Friday, August 5, 2016

Blog Tour Review: Secrets of Nanreath Hall by Alix Rickloff

From the Back Cover:

This incredible debut historical novel—in the tradition of Beatriz Williams and Jennifer Robson—tells the fascinating story of a young mother who flees her home on the rocky cliffs of Cornwall and the daughter who finds her way back, seeking answers.

Cornwall, 1940. Back in England after the harrowing evacuation at Dunkirk, WWII Red Cross nurse Anna Trenowyth is shocked to learn her adoptive parents Graham and Prue Handley have been killed in an air raid. She desperately needs their advice as she’s been assigned to the military hospital that has set up camp inside her biological mother’s childhood home—Nanreath Hall. Anna was just six-years-old when her mother, Lady Katherine Trenowyth, died. All she has left are vague memories that tease her with clues she can’t unravel. Anna’s assignment to Nanreath Hall could be the chance for her to finally become acquainted with the family she’s never known—and to unbury the truth and secrets surrounding her past.

Cornwall, 1913. In the luxury of pre-WWI England, Lady Katherine Trenowyth is expected to do nothing more than make a smart marriage and have a respectable life. When Simon Halliday, a bohemian painter, enters her world, Katherine begins to question the future that was so carefully laid out for her. Her choices begin to lead her away from the stability of her home and family toward a wild existence of life, art, and love. But as everything begins to fall apart, Katherine finds herself destitute and alone.

As Anna is drawn into her newfound family’s lives and their tangled loyalties, she discovers herself at the center of old heartbreaks and unbearable tragedies, leaving her to decide if the secrets of the past are too dangerous to unearth…and if the family she’s discovered is one she can keep.

My Thoughts:

Kitty Trenowyth, the pampered daughter of a wealthy earl, yearns to choose her own future, to explore her artistic talents, to experience more than her sheltered life has so far allowed. When her father commissions an artist to paint her portrait, he brings with him Simon Halliday, a handsome assistant who awakens both physical desire and a desire to prove to herself and her family that she can make it on her own. But life in the real world turns out to be far harder than Kitty ever expected. She valiantly attempts to make the most of it, but with the outbreak of World War One, she suddenly finds herself alone and with child, with nowhere to go.

Twenty-five years later, Kitty's daughter, Anna, is searching for answers. A nurse posted to the Trenowyth family estate at Nanreath Hall, which has been turned into a hospital for soldiers too ill or badly wounded to return to the front, Anna hopes to learn more about the mother she barely remembers and the father she never met. But her arrival is not welcomed by her cold and bitter aunt and her crippled, drunken cousin, who are suspicious of her motivations. And though Anna diligently tends to the wounded, she is nursing wounds of her own, both physical and mental. As the war slogs on, Anna and her newfound family form tenuous bonds under the strain of hardship and suffering, but their descriptions of her parents don't match up with the ideal of them she's carried in her heart. With the help of a dashing airman who refuses to let Anna push him away, she unravels the mystery surrounding her birth, but the truth may be more than she's prepared to handle.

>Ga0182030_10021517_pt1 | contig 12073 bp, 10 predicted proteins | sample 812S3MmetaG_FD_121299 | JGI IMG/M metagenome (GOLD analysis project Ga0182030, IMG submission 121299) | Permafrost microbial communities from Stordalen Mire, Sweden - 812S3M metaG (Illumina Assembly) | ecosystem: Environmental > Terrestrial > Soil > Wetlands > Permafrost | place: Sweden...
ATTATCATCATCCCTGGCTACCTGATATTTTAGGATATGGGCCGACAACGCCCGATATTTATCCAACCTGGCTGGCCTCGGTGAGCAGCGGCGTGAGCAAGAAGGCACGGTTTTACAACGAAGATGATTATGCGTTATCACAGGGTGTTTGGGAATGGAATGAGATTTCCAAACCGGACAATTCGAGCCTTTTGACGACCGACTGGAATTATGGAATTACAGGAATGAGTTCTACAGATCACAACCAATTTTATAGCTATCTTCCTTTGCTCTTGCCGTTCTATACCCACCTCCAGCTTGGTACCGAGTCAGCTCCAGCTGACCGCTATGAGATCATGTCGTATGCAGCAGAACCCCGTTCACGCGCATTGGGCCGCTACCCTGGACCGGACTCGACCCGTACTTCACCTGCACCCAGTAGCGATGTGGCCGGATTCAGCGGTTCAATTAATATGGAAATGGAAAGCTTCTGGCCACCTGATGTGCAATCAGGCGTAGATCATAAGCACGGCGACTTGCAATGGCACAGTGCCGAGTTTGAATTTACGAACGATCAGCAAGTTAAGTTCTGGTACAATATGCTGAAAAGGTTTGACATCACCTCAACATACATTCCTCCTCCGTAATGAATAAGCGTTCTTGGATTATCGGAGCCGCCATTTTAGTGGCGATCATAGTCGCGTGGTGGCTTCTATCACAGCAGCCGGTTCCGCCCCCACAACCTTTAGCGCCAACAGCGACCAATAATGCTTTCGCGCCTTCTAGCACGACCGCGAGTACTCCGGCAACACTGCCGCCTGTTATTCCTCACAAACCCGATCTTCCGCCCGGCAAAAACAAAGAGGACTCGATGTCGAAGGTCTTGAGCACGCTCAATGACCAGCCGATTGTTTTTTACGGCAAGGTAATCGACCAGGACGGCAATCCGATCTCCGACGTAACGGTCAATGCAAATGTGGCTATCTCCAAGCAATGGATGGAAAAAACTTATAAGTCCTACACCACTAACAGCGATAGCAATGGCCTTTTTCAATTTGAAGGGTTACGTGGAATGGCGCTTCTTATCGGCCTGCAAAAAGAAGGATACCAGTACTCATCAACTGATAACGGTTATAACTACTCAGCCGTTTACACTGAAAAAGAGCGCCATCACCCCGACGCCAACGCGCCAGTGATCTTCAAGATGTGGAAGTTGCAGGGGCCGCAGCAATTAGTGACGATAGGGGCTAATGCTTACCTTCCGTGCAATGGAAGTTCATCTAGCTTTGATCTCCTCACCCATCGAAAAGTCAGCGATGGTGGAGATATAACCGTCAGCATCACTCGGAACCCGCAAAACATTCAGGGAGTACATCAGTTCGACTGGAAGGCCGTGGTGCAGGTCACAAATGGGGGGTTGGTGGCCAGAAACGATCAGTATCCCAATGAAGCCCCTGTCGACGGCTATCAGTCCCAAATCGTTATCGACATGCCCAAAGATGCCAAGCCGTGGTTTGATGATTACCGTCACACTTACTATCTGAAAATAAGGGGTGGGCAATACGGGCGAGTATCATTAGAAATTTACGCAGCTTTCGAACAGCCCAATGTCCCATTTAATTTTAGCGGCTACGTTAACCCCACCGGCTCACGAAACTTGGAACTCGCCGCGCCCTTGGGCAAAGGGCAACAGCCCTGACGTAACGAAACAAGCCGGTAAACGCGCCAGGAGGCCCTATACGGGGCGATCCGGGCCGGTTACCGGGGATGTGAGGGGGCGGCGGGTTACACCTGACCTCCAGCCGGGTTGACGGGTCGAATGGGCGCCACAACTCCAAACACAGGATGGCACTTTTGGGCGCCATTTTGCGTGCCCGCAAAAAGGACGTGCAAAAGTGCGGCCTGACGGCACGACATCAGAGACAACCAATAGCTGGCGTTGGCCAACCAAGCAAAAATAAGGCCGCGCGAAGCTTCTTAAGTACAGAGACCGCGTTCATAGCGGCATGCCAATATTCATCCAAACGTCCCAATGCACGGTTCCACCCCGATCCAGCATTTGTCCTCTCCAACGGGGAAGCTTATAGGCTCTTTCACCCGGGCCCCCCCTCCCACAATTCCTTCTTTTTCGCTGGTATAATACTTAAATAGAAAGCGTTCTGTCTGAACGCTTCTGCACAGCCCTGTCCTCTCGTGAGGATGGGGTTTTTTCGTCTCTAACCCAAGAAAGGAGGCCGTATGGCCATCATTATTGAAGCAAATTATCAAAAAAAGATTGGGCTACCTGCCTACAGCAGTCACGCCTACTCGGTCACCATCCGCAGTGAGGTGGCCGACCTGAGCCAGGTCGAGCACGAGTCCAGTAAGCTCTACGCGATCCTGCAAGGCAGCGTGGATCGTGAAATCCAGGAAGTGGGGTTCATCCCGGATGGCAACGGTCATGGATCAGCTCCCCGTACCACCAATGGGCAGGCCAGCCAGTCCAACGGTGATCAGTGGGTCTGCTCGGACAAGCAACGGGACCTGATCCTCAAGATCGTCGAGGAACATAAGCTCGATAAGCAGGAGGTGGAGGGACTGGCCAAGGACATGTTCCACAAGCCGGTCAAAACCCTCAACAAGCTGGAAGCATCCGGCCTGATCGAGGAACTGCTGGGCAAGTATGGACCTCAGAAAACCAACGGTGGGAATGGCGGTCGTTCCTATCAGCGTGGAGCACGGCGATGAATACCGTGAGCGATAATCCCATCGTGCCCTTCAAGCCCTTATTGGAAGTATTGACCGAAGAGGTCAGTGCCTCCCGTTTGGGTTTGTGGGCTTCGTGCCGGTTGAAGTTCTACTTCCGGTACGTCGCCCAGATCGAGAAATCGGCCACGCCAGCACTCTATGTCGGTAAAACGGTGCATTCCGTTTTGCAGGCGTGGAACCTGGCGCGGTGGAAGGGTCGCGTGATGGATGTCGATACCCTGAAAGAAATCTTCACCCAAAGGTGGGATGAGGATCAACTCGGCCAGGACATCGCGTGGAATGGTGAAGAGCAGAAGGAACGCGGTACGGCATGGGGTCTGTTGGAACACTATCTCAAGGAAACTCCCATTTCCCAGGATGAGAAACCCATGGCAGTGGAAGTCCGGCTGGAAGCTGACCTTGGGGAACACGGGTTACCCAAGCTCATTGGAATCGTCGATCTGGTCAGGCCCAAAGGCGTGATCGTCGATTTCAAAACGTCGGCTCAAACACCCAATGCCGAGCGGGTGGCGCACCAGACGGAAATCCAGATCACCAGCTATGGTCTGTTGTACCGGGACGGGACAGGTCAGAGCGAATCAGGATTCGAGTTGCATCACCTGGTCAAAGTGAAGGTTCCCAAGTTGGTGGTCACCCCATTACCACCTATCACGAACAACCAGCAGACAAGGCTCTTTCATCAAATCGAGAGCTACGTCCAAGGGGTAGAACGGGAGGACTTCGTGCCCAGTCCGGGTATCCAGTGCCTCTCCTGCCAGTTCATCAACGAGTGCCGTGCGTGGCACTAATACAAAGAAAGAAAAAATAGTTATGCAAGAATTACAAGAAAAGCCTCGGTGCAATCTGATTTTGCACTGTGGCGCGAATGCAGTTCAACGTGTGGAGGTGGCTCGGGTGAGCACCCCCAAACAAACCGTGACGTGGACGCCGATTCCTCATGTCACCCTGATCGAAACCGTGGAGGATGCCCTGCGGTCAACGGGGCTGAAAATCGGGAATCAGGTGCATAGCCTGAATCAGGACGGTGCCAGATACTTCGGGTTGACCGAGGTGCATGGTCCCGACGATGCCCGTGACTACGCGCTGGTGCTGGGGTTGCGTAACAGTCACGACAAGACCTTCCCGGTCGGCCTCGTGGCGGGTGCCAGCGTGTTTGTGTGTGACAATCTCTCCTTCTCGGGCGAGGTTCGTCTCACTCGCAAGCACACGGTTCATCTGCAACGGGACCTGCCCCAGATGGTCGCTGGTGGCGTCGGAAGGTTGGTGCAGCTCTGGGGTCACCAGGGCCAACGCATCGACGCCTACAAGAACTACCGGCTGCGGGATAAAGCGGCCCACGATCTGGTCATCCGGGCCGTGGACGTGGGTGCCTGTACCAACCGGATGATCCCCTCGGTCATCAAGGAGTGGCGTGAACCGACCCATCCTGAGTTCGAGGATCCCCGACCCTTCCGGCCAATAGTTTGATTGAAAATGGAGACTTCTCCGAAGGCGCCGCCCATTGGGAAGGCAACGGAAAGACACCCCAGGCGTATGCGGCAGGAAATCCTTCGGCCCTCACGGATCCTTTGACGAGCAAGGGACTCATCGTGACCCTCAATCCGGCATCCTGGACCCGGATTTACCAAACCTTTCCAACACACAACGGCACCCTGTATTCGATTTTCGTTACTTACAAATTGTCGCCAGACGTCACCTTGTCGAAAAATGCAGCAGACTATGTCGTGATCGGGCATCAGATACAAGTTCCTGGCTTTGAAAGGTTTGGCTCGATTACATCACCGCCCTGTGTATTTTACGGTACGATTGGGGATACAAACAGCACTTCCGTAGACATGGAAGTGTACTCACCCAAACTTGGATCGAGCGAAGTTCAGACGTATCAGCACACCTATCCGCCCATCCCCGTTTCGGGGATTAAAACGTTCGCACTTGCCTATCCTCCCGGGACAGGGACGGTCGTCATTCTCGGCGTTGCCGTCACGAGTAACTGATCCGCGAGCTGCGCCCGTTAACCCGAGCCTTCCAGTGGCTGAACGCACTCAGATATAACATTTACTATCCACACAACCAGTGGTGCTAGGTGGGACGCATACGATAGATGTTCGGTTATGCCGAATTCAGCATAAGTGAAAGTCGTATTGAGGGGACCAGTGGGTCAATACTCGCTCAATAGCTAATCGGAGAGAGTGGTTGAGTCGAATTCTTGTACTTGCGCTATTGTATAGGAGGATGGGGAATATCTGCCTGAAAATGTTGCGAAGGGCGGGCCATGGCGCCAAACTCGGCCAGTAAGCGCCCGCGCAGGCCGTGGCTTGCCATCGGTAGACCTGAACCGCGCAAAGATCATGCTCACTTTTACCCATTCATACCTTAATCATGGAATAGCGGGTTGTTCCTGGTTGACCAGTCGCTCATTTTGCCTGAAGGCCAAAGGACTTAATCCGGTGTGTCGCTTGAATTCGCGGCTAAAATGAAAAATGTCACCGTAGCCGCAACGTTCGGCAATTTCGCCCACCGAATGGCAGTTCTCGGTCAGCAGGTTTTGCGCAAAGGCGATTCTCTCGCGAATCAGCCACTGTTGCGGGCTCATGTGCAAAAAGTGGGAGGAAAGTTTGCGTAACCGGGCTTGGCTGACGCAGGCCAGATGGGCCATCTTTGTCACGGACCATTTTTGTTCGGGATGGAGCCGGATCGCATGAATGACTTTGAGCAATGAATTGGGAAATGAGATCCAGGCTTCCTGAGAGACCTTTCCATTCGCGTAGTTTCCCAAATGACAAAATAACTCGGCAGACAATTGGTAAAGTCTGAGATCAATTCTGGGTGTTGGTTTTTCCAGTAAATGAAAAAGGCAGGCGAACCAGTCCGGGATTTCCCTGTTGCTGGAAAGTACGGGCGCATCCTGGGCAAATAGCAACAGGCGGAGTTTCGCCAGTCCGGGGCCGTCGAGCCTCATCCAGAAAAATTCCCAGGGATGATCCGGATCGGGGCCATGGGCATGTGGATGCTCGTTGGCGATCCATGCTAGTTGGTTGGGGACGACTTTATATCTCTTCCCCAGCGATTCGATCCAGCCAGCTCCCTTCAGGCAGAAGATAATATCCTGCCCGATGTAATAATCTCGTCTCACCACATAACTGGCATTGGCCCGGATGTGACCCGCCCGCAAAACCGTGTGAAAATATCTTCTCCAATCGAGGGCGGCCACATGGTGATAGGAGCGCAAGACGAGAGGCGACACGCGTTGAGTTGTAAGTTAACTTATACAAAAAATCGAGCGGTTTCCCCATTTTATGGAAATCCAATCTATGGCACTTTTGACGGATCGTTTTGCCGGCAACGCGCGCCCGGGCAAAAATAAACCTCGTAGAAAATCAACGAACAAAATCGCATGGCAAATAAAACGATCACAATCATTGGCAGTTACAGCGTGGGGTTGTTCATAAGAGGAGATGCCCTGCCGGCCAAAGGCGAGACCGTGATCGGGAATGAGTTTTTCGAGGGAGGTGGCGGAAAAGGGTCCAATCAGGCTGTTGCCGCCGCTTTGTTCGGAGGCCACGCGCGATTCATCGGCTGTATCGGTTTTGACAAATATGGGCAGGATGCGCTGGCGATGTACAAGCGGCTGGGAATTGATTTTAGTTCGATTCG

I really enjoyed this book as a whole, but it was Anna and her tale that I was more attached to. Kitty does not seem to be quite as well developed, and I had a harder time connecting to her or feeling that the love between her and Simon was grand enough or deep enough to give up everything for. But I did feel sorry for her when everything (rather predictably) came crashing down around her. I was also expecting the first war to play more of a role in her story, as the second war does in Anna's, but aside from Simon going off to fight, Kitty does not feel the daily effects of the war. Hers is more the story of coming of age and coming to terms with the consequences of choices.

But Anna's story had me hooked from beginning to end, riveted by the depiction of the sacrifices on the British home front, the terror of the blitz, the tending of the convalescent, the developing dynamics of her new family, and her blossoming romance. She is everything I love in a heroine--smart, brave, selfless, compassionate, and achingly vulnerable underneath it all. Through the loss of family and friends and the unspeakable horrors of war, she is determined to keep moving forward and to keep searching for answers. My only complaint is that I would really have liked an epilogue. In war, there is no happily ever after, only fleeting moments of happiness, and I'm the kind of reader that needs a little more closure.

Secrets of Nanreath Hall was a pleasant surprise for me. I've been in a bit of a historical fiction slump lately. Though I was drawn to the description, I had not read Alix Rickloff before, and dual timelines can be tricky to pull off. But I found myself instantly absorbed in the story, and I couldn't put it down. I devoured it in two days. It's beautifully written, transporting, and emotional, and its combination of wartime fiction with mystery, family saga, and romance hits all the right notes. Highly recommended.

My Rating:  4 Stars out of 5

Secrets of Nanreath Hall is on a blog tour!

1 comment:

  1. Dual time periods can be really tricky but when they're done right they're some of my favorite kinds of stories.

    Thanks for being a part of the tour!


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